Number crunchers who enjoy a good joke are more likely to succeed, says a new survey. They may even make more money.
By Anne Fisher, contributor
FORTUNE — Accounting and the professionals who practice it don’t strike most people as a barrel of laughs. Yet it seems that number crunchers who know how to lighten up are in demand.
That’s according to Accountemps, a finance-and-accounting staffing firm whose researchers recently asked about 1,400 chief financial officers, “How important is an employee’s sense of humor to fitting into your company’s corporate culture?” An overwhelming 79% said a little levity is “very” or “somewhat” important. Only 20% said it doesn’t matter at all.
“All work and no play can erode employee morale,” observes Max Messmer, Accountemps’ chairman, adding: “Job candidates should let their personality shine through when they meet with prospective employers. An interview is no place for a standup comedy routine, but it is the right time to show hiring managers you are approachable and will be easy to work with.”
Another survey, this one by Accountemps’ parent Robert Half International, suggests that lightening up might even help with higher starting pay: For candidates with the right skills and great cultural fit, about 40% of CFOs are more willing to negotiate bigger salaries than they were a year ago. Only 5% of CFOs said they’re less flexible on compensation for top candidates than in 2011.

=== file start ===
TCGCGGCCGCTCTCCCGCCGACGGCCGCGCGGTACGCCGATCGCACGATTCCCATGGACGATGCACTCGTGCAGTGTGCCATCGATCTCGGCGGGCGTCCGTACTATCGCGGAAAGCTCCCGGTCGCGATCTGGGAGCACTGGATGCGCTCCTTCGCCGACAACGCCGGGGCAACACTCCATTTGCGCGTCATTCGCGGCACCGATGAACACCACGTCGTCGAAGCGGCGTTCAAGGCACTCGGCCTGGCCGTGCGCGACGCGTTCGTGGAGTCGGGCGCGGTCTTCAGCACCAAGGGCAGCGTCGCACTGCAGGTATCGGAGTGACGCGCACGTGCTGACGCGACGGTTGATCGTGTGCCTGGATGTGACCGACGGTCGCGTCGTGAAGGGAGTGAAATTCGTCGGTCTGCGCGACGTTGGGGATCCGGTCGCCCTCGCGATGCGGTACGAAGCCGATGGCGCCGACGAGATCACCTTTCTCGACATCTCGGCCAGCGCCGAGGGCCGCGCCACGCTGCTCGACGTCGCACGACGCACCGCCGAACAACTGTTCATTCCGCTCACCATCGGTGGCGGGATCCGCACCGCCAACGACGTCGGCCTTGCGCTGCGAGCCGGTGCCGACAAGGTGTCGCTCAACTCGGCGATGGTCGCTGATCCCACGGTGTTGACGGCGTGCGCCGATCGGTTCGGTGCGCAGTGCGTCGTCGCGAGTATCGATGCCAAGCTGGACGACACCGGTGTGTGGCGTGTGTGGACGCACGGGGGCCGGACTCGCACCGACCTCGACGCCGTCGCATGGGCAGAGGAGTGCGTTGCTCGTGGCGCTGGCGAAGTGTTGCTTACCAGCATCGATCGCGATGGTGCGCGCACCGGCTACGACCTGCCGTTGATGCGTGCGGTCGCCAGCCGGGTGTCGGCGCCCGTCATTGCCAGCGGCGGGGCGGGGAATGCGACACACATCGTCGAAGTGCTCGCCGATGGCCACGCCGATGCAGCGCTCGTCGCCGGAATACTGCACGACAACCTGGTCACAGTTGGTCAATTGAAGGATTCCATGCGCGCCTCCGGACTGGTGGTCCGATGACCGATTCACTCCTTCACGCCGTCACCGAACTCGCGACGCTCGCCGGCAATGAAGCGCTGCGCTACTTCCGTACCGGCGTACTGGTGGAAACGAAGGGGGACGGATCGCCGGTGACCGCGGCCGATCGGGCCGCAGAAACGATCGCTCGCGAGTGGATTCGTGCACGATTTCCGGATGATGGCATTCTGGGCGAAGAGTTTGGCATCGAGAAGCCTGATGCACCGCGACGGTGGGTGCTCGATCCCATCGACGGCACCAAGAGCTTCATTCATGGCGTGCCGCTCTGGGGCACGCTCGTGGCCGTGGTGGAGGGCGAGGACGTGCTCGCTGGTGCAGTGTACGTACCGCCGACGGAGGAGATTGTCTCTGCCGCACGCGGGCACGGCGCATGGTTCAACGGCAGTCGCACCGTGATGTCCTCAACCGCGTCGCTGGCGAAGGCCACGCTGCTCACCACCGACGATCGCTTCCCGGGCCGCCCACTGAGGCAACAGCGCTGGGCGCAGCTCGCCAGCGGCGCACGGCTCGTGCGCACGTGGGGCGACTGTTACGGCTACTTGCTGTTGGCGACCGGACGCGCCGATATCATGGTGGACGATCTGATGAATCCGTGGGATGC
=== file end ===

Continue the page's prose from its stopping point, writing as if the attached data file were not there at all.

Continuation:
Messmer advises accounting mavens that “it’s okay to laugh at yourself. Share a funny story. Kick off meetings with an amusing anecdote to put everyone at ease,” before getting down to business.
A comptroller, auditor, or compliance officer cracking up the room? Well, maybe. In defiance of the stereotype of accountants as humorless drones, the Internet is awash in accountant jokes, most of them on accounting websites, and thus presumably written by finance types themselves. Like this one: How many accountants does it take to change a light bulb? Let me run some numbers on that and I’ll get back to you.
Or this one: A surgeon, an accountant, and a lawyer are debating whose profession goes back the furthest. The surgeon says, “God made Eve out of Adam’s rib, so obviously surgery came first.” The accountant disagrees. “Before that, God created the universe by bringing order out of chaos,” he says. “That’s accounting.” Then the attorney speaks up. “I’ve got you both beat,” she says. “Answer me this. Who created the chaos?”
Actually, that’s more of a lawyer joke, isn’t it? The verdict is still out on whether jocularity makes for better jurists.